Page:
How many Americans live in poverty? Poverty means that a household’s income is less than a threshold required to maintain an adequate standard of living. The threshold for one American under 65 years of age, living alone, is $11,139. For a household of three, it’s $17,374. I have a household of three, and I must say that I would feel pressed to get by at that level. Would you experience an adequate standard of living at those income levels?
Record numbers of Americans now live in poverty: 46.2 million Americans, according to the latest statistics compiled by the U.S. Census. This is the largest number in more than a half-century. The Census began compiling these numbers 52 years ago. Here’s the entire report. I’ve read it—and, well, my advice is: Brace yourself.
The official poverty rate is 15.1%, as of the end of 2010—the third consecutive annual increase. The poverty rate has increased for non-Hispanic whites and African Americans between 2009 and 2010, but it hasn’t changed for Asians or Hispanics.
The poverty rate for children is most depressing. The poverty rate for children under 18 is 22.0%, an increase from 20.7% a year before. The number of children under age 18 is now 16.4 million. Others who have experienced an increase in poverty include native Americans, people living in metropolitan areas, people living in the South, and those with a disability.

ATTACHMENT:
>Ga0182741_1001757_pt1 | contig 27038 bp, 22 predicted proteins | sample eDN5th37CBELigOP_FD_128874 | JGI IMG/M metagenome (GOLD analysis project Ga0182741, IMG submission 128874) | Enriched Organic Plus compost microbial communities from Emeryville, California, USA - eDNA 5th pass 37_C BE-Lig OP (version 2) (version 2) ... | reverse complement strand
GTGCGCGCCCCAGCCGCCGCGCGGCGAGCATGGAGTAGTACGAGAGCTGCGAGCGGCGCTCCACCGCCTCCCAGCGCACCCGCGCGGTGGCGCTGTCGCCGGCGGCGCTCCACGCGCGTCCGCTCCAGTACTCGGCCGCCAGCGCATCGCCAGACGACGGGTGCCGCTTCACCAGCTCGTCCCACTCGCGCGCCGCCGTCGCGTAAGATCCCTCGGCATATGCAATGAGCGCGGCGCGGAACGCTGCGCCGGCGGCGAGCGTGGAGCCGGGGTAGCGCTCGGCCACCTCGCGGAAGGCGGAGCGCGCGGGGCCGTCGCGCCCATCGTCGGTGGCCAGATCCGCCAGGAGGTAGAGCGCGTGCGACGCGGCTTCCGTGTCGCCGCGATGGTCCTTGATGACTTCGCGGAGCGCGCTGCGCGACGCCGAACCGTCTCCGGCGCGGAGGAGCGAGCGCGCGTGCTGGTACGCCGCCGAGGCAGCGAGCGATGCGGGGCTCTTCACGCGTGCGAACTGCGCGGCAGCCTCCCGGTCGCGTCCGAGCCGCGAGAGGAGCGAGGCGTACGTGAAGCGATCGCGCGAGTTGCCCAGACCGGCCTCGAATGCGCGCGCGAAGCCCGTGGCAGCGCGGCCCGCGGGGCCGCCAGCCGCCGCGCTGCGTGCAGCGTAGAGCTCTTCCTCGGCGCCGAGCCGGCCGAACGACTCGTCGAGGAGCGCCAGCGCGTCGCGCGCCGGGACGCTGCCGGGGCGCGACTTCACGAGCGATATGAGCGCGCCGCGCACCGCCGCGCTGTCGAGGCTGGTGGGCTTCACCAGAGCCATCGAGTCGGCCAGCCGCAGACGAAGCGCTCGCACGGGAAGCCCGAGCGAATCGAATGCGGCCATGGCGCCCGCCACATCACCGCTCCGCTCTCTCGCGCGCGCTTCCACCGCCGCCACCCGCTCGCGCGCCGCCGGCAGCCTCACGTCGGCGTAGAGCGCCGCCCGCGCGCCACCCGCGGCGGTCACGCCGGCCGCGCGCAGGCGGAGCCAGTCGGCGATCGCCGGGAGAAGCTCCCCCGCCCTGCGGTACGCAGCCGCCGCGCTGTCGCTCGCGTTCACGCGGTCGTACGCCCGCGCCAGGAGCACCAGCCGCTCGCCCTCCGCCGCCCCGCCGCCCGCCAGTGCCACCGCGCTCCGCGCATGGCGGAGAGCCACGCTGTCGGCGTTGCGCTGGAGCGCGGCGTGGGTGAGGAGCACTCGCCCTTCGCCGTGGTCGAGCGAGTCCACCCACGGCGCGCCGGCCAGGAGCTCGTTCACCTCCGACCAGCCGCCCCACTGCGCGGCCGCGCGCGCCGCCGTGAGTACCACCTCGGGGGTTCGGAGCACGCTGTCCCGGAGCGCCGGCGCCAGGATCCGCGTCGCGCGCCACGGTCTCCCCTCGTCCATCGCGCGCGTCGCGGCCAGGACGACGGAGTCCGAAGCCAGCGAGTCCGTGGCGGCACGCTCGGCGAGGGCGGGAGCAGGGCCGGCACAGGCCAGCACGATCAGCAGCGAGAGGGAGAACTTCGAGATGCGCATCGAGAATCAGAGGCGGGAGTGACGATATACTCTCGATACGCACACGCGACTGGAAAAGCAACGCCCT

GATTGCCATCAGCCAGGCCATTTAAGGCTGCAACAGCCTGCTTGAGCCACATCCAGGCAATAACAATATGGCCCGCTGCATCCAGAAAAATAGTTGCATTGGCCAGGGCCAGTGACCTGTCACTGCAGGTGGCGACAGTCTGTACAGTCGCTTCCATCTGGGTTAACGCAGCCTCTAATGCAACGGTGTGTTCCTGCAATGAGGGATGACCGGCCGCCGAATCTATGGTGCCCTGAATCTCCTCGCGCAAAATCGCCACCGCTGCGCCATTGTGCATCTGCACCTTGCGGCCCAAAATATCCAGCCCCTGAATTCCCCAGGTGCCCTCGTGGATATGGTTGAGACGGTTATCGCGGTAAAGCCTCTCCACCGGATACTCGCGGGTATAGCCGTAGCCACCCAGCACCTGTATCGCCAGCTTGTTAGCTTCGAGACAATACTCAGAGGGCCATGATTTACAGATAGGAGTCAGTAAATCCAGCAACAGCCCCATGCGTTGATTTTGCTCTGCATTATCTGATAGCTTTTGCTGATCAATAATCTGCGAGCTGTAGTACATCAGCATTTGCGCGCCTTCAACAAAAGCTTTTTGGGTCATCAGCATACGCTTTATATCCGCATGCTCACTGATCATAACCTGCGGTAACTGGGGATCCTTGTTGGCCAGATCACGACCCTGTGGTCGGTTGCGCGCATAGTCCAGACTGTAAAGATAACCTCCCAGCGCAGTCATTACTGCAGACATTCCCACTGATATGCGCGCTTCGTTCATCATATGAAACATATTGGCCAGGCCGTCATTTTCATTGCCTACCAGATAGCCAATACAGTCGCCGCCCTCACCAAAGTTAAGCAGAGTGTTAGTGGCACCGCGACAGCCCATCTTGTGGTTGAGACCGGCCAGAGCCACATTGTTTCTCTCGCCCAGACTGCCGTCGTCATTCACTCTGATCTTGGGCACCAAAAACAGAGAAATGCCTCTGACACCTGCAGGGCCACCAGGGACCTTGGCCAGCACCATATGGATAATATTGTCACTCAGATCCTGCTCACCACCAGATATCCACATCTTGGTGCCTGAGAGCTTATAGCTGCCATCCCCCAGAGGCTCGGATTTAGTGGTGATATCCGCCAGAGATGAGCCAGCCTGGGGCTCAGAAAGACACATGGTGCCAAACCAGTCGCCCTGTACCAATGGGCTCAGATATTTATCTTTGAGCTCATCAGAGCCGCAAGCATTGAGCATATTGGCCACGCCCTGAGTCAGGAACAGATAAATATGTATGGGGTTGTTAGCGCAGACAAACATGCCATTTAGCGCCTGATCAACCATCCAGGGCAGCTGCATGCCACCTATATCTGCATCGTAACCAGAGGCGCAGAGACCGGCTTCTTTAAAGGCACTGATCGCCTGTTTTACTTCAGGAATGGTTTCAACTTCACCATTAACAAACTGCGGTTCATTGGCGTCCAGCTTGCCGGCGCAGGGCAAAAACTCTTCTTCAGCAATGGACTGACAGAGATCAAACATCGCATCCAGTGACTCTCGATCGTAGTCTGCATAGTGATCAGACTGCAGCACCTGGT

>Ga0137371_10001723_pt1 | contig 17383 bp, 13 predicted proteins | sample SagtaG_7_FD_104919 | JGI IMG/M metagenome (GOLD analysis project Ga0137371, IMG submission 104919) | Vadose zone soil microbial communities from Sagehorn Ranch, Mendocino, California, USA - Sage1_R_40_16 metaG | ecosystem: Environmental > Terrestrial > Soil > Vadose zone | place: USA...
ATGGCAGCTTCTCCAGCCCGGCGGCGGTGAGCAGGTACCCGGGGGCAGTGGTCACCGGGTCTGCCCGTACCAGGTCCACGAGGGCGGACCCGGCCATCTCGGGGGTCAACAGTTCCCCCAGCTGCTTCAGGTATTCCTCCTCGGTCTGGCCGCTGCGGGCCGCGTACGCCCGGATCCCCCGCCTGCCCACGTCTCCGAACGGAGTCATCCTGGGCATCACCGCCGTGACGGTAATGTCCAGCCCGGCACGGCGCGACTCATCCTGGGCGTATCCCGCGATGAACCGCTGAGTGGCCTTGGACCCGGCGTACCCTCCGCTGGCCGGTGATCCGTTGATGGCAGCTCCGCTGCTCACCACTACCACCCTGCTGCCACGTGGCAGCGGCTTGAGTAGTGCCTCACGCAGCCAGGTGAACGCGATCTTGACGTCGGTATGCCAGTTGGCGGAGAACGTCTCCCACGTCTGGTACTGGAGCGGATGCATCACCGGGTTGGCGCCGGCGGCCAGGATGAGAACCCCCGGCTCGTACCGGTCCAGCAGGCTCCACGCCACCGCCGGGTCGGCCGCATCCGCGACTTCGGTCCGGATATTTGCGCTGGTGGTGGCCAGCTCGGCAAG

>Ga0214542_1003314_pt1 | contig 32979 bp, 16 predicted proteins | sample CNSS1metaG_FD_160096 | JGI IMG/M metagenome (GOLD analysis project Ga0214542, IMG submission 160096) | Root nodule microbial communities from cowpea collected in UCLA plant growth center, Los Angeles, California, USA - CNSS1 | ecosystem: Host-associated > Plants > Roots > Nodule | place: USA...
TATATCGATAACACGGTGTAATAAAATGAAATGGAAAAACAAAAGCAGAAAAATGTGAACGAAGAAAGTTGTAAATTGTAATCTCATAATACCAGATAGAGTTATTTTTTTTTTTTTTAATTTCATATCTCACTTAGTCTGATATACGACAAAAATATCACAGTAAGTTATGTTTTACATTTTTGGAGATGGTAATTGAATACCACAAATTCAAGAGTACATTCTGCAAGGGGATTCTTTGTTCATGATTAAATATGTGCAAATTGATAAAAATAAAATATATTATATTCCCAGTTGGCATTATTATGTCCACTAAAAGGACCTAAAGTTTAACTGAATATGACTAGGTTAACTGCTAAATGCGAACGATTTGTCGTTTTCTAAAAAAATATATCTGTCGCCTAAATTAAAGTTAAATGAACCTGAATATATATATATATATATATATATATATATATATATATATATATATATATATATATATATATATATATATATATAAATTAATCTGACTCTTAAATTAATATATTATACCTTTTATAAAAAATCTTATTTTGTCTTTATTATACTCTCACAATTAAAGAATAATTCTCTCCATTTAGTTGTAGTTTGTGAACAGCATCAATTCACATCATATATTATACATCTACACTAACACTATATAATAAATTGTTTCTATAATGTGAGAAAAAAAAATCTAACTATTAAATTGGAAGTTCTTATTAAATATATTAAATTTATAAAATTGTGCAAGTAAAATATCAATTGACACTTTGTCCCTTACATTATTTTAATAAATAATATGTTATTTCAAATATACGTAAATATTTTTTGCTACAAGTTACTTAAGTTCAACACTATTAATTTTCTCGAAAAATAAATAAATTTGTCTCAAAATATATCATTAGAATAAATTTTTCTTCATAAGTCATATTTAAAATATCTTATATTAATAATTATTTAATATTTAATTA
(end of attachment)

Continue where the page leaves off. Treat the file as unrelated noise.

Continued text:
Way back when, in the 1960s, President Lyndon Johnson waged a War on Poverty. This expanded what has become known as the welfare state. Since then, concerns about the poor have declined. Many criticize the whole idea of a state that takes care of the poor and downtrodden.
This might not be the most popular idea, but …
Is it time to declare a new War on Poverty?
If you recall LBJ’s War on Poverty, what did he do right? Or, wrong?
How should we wage such a war today?
Originally published at www.OurValues.org, an online experiment in civil dialogue on American values.